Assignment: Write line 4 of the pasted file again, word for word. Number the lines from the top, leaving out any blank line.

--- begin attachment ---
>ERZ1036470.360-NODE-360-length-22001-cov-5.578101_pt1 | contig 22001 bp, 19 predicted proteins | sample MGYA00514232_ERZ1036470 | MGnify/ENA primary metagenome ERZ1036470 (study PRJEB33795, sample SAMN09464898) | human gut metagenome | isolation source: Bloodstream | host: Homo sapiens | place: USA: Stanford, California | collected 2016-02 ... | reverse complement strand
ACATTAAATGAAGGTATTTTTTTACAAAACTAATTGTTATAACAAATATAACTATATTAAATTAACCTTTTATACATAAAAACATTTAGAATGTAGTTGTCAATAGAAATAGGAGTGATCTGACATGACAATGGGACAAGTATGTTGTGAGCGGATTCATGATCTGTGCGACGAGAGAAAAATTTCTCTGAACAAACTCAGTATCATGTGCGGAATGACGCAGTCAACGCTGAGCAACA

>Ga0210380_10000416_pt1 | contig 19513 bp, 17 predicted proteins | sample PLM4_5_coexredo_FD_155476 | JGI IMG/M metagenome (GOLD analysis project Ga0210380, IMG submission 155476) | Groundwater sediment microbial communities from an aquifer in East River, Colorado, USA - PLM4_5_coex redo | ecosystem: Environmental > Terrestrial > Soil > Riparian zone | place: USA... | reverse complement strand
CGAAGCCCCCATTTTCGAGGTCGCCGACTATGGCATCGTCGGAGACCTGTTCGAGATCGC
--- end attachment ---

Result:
CGAAGCCCCCATTTTCGAGGTCGCCGACTATGGCATCGTCGGAGACCTGTTCGAGATCGC